Endangered Archives

EAP847: Protecting the Archive of the Presbyterian Church of East Africa

Dr Thomas Molony, University of Edinburgh
2015 award - Pilot project
£11,037 for 3 months

Archival partner: Presbyterian Church of East Africa Archive

Project Overview

The Presbyterian Church of East Africa (PCEA) is one of Kenya’s largest and oldest churches. Its origins lie in the late-nineteenth century, with the Church of Scotland Mission to Kenya (CSM) and the Gospel Missionary Society (GMS). The PCEA archive is held in the bell tower of St. Andrews Church, Nairobi. This collection contains original CSM, GMS, and PCEA material, which ranges from c1900-present day. It is a small but valuable collection of historical material that is, in its present condition, endangered.

The archive promises to be useful to historians working in a broad range of areas in the history of East Africa. The collection includes church laws and ordinances, church council minutes, and parish registers, but it is not limited to ‘church’ matters alone. The colonial missions and the PCEA were key players in the social and political affairs of colonial and post-colonial Kenya and made decisive contributions to important debates over land, labour, health, and education. In particular, the CSM led a politically spectacular campaign against the Gikuyu custom of female clitoridectomy in the 1920s, and later played a significant role in ‘Mau Mau’ (in the 1950s).

The earliest material dates back to the turn of the twentieth century (the oldest document in the archive appears to be from 1903 - there is, quite possibly, material from the late-nineteenth century). This documents the highland interior of ‘Kenya’ at the point of colonial contact. The missionaries in question were among the first non-Africans to explore, settle, and work in this part of East Africa and among the keenest ethnographers of its inhabitants. There is material that provides descriptions of the pre-colonial mode of life, customs, religious beliefs, and language of the Gikuyu (the largest ethnic group in Central Kenya). This includes the work of missionary linguist Arthur Barlow, author of the first comprehensive study of Gikuyu grammar.

There appears to be a significant volume of pre-1914 missionary correspondence. This kind of material, which may provide valuable insights into the inner workings of a ‘pioneer’ mission, is scarce in the CSM’s primary archival repository in Edinburgh.

There is material written by Kenyan people during the early colonial period: mission-school exercise books, exam papers, and correspondence in English, Gikuyu, and Kiswahili. This material is extremely rare. The authors will have been among the first literate indigenous people. This material, together with missionary writings, gives a sense of the experiences of Kenya’s first Christians and their encounters with colonial modernities. Education was a major component of the CSM’s evangelical enterprise. The mission played a leading role in the establishment of the prestigious Alliance High School in 1927 and many of Kenya’s earliest and most influential ‘nationalist’ leaders (for example, Jomo Kenyatta and Dedan Kimathi) attended CSM schools. In the bell tower there are school reports, missionary reflections on education, and class registers which together document the early history of education in colonial Kenya.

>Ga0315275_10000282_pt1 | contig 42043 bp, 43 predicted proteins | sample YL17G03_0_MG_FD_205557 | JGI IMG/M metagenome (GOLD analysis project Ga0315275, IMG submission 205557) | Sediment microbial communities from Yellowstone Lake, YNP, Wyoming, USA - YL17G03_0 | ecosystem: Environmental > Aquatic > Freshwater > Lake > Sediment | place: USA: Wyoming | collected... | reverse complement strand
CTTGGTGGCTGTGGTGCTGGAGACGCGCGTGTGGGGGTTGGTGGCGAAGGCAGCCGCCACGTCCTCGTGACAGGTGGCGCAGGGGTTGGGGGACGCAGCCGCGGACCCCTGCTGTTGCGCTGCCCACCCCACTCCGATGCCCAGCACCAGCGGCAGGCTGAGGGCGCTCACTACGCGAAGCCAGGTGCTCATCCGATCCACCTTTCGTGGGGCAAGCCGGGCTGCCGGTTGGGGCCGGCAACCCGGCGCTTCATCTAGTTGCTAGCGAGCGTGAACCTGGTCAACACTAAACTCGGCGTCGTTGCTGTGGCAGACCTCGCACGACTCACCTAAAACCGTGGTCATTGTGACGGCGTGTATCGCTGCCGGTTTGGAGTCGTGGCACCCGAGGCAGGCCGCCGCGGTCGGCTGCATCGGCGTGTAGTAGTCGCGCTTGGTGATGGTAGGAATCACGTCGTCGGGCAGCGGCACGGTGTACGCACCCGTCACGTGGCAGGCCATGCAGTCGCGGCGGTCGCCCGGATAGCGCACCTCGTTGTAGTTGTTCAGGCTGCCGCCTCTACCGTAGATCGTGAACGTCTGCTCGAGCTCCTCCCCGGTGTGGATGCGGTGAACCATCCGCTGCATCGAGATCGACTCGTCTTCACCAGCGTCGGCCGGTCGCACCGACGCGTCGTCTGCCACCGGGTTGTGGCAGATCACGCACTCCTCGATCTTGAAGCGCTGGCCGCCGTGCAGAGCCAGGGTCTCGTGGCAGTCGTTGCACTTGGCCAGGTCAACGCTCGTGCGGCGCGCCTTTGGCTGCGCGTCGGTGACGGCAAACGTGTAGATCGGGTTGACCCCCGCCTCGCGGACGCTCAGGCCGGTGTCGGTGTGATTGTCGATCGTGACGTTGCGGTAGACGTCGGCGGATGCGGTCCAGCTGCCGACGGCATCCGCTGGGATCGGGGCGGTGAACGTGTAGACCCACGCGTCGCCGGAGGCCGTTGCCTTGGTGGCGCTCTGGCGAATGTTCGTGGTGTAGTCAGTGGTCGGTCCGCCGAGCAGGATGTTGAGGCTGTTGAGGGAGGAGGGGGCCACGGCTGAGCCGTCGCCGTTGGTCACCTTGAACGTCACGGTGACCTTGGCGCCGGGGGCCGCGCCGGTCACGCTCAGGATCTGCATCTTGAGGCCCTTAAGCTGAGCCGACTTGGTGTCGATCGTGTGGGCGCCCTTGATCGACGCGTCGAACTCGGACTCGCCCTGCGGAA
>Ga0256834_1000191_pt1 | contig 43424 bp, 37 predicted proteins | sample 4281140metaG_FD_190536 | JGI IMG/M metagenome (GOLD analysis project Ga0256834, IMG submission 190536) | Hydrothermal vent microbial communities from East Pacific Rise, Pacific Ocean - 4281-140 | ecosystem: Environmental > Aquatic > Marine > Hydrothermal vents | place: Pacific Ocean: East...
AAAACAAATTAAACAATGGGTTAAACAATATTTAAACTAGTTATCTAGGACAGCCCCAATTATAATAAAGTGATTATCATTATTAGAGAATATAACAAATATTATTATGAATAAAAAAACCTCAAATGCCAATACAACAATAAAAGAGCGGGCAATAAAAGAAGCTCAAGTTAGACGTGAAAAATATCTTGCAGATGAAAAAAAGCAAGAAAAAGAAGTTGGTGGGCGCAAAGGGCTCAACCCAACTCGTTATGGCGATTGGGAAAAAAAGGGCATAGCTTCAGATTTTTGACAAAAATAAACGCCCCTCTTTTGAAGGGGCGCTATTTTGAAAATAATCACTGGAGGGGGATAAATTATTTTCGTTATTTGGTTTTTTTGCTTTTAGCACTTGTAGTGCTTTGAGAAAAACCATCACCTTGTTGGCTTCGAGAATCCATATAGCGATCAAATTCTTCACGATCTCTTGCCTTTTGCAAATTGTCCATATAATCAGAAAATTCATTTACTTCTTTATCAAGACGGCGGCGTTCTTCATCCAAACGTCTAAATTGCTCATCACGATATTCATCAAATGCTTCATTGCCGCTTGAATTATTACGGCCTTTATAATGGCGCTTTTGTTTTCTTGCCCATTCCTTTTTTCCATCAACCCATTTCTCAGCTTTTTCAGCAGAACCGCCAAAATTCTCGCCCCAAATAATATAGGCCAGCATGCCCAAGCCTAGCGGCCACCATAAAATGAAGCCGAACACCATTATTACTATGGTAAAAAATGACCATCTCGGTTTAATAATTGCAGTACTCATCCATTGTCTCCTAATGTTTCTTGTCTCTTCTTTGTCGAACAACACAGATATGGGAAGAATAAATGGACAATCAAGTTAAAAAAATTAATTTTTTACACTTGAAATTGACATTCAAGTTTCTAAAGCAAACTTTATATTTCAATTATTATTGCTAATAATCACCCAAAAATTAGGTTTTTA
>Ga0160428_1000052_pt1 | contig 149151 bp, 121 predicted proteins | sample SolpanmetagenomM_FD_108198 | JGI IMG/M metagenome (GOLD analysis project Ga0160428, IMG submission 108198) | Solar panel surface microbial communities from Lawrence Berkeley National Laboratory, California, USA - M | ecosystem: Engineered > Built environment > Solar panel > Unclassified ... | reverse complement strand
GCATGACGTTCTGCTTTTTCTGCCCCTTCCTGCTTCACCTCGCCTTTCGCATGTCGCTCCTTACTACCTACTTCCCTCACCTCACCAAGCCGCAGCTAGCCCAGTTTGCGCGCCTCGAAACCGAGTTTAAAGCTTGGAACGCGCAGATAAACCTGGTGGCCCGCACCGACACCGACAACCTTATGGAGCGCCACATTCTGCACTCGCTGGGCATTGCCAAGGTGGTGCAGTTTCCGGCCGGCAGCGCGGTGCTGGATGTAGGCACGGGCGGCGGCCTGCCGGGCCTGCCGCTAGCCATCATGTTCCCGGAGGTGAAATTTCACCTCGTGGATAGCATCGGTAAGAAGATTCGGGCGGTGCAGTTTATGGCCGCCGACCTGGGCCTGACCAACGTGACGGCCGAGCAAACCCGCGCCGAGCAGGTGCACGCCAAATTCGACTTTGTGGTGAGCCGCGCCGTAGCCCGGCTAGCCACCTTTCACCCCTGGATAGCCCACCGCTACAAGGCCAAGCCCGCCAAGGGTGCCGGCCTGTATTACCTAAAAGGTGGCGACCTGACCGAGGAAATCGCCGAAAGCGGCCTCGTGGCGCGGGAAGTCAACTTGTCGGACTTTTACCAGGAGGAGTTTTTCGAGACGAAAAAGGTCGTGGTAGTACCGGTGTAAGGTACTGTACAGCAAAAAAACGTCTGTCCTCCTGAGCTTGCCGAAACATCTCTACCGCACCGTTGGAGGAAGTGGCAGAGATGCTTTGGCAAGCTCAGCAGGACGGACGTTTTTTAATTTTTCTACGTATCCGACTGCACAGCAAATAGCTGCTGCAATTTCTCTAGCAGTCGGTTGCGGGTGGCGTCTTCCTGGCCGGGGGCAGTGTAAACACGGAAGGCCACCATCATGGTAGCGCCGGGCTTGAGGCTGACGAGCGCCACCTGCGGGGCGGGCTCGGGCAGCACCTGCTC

In the 1960s and 70s the PCEA archive was used for landmark works in Kenyan history such as Jeremy Murray Brown’s biography of the country’s first President, Jomo Kenyatta, and Carl Rosberg and John Nottingham’s study of Mau Mau. In the late 1990s, Derek Peterson used the collection in his innovative social history of literacy in Central Kenya. But for long periods of time in recent decades, access to researchers has been restricted and the archive has remained largely under-used. Many of the present generation of PhD historians conducting research in Nairobi and Kenya are unaware of the PCEA archive.

The PCEA archive was accessed by the project team in October 2014 for PhD research into the social history of the CSM. The bell tower room had no discernible physical organisation: boxes were all over the place - some stacked on top of each other, some tightly packed together, some on the ground with their contents strewn on the floor. The room was dark, hot, dusty, and damp, harbouring insects and rodents. These conditions have already destroyed some material. In its current state, the archive is of little use to anyone.

The archive is important to the PCEA, with many within the church having a strong sense of their church’s history and pride in their ownership of this important archive but lacking the funds or expertise to undertake any preservation or conservation work.

The overall aim of this pilot project is to assist with the preservation of the PCEA archive in order to maximise its potential value and utility for both the PCEA and an international community of researchers. To achieve this, the pilot project will: 1) establish the full extent and content of the PCEA archive by conducting a survey of the bell tower material; 2) produce digital copies and detailed lists of a prioritised sample of the oldest, most interesting, and/or most vulnerable material; 3) clean and organise the material held in the bell tower; 4) garner interest in the archive among parishioners, PCEA church members, and researchers in Kenya with a view to developing a more long-term project to preserve the archive. Possible future options will be explored for the relocation of the original material.

Project Outcome